Last year, for the first time, the Magazine Grands Prix awards were launched by Magazines Canada in effective competition with the NMAs. Now, after extensive discussions,  the merger will blend the two, with the NMAs being given for writing and visual categories (as they have been for 40 years) and Grands Prix awards being given for best magazines in six categories.Plus two special awards will be made during the 41st annual awards: The Magazine Grand Prix for best magazine; and the Foundation Award for Outstanding Achievement,which recognizes an individual for innovation and creativity.

A third of the NMAF Board will now include magazine community members, who will be appointed in consultation with Magazines Canada. Jessica Johnson, executive editor and creative director from The Walrus, and Dominique Ritter, editor-in-chief from Reader’s Digest Canada were the first such appointees. 

The NMAF has also appointed two new executive members for 2018: Canada’s History Publisher Melony Ward has been elected vice-president for the National Magazine Awards program, and CBC News’ chief of staff Kenny Yum vice-president for the Digital Publishing Awards program, which had for several years been operated by the NMAF.

The complete list of NMAF Directors.  Below are the categories for the awards.
“We are thrilled to be collaborating with the National Media Awards Foundation; these unified awards will allow us to truly come together to celebrate the diversity and accomplishments of Canada’s magazine community,” said Matthew Holmes, President and CEO of Magazines Canada.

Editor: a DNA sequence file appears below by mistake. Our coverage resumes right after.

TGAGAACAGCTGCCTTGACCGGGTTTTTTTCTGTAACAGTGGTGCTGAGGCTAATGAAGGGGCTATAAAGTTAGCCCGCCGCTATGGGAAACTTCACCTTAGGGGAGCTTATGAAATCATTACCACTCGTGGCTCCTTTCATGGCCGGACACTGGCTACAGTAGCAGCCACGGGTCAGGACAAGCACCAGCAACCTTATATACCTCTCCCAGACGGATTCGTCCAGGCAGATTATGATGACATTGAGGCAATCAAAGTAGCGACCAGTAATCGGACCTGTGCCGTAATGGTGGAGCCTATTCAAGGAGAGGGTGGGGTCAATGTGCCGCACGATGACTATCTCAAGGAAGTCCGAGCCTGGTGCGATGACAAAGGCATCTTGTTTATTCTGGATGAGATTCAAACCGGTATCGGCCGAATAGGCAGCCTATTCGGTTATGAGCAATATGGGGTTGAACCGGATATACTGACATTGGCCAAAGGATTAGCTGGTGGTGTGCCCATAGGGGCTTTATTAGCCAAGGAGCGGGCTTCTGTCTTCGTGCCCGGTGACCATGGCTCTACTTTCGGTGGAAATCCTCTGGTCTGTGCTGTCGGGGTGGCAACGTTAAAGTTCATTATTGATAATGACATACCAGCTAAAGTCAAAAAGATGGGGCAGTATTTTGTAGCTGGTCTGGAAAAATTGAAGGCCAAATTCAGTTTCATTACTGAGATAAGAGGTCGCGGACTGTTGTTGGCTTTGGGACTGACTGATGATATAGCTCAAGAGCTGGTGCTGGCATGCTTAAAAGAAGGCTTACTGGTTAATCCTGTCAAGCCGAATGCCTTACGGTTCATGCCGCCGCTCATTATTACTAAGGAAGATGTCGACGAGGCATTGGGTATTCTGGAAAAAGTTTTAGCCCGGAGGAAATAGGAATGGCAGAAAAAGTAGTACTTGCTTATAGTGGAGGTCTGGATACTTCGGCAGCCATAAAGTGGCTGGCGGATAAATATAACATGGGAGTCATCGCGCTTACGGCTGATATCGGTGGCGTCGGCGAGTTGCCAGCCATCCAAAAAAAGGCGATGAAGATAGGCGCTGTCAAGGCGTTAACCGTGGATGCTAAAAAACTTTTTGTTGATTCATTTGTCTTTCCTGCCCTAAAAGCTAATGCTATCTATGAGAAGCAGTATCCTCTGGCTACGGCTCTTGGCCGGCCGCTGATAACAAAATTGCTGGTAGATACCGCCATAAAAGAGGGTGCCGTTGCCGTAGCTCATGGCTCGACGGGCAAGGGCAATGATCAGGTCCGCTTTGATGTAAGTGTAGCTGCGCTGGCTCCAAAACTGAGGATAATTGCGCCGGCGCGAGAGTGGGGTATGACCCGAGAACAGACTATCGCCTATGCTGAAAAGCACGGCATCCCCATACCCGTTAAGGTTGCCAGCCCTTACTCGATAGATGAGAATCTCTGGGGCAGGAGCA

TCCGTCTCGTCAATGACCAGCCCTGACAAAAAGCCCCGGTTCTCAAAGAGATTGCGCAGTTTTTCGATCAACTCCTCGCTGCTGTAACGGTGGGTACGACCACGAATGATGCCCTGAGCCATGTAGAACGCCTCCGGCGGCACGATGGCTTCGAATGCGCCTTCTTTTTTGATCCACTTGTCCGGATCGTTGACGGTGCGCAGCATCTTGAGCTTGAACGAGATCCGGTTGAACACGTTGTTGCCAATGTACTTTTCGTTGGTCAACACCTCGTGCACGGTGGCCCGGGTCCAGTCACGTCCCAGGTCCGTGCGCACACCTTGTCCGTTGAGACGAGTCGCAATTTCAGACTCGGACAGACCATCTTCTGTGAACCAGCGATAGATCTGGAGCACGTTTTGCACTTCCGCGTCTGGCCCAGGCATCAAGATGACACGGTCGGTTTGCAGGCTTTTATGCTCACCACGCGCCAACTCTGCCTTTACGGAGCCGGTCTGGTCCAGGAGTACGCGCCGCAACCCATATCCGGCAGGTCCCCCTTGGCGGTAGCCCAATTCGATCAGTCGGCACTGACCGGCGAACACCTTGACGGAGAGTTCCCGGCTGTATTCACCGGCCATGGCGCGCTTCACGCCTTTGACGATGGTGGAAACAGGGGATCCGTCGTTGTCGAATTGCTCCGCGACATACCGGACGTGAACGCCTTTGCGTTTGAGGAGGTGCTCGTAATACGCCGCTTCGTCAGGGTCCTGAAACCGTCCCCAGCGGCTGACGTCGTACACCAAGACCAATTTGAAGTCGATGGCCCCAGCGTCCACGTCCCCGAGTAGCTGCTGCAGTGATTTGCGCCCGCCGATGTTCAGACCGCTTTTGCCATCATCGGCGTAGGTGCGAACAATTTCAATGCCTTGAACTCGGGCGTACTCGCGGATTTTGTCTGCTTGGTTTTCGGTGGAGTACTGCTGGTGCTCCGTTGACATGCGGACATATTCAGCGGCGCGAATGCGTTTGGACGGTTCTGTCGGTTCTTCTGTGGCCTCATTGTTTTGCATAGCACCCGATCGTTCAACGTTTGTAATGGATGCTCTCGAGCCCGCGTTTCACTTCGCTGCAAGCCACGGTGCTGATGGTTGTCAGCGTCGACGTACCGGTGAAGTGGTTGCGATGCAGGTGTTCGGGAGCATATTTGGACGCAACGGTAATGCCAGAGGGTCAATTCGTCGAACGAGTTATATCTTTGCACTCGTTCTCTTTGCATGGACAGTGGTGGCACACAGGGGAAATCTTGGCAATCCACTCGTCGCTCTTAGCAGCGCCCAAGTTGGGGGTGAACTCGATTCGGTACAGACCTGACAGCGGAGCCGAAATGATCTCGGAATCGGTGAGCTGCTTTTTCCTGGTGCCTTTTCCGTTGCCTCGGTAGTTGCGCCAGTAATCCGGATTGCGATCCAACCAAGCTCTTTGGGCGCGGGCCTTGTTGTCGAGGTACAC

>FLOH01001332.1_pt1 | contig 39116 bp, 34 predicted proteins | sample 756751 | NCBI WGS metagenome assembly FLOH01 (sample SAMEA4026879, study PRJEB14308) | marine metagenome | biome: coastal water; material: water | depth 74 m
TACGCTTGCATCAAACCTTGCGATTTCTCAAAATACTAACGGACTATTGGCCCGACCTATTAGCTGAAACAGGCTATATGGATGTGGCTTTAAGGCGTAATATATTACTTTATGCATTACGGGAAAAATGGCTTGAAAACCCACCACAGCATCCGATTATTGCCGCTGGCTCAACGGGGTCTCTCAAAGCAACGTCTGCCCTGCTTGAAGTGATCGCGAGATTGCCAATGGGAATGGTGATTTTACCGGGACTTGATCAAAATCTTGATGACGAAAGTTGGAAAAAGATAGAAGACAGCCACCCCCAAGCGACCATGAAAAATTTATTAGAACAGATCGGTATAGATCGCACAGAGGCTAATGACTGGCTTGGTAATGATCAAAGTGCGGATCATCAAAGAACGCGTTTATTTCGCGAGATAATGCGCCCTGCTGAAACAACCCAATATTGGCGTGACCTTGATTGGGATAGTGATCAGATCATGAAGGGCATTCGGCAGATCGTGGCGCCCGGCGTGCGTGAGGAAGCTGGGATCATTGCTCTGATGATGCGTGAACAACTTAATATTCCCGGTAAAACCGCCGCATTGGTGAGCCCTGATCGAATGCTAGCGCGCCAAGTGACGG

Members of the magazine media community are invited to attend ‘Showcasing Success’, an industry networking event on November 2 in Toronto. Representatives from both Magazines Canada and the NMAF will be in attendance to celebrate the new relationship and share more information about the awards program.
Read more »

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Monday, October 30, 2017

Jocelyn Bell named incoming editor of United Church's Observer

 Incoming editor Jocelyn Bell (left) with retiring editor David Wilson. Photo by Observer Staff
Incoming editor Jocelyn Bell (left) with retiring editor David Wilson. Photo by Observer Staff
Jocelyn Bell has been named the incoming editor of The Observer and CEO of Observer Publications Inc. at the United Church of Canada. She will replace David Wilson, who is retiring at the end of 2017 after more than 30 years with The Observer, the past 11 as editor/publisher. Currently the magazine's managing editor, Bell was selected from more than 80 candidates who responded to a public call for applications last summer.
She holds a Bachelor of Arts degree from Queen’s University in Kingston, Ont., and a Bachelor of Journalism degree from Toronto’s Ryerson University, and has worked in the newsrooms of several major daily newspapers including the Toronto Star and Hamilton Spectator
Before joining The Observer, Jocelyn was editor of Childview magazine. 

Tuesday, October 24, 2017

St. Joseph launches Title magazine, replacing its Men's Fashion

St. Joseph Media is launching a new magazine called Title which replaces the former Men's FASHION. It will appear on newsstands in November and be mailed to selected subscribers of FASHION, Toronto Life and will be distributed to select postal code areas and business locations across Canada. It will also be available poly-bagged with FASHION at select Shoppers Drug Marts throughout Canada on November 20.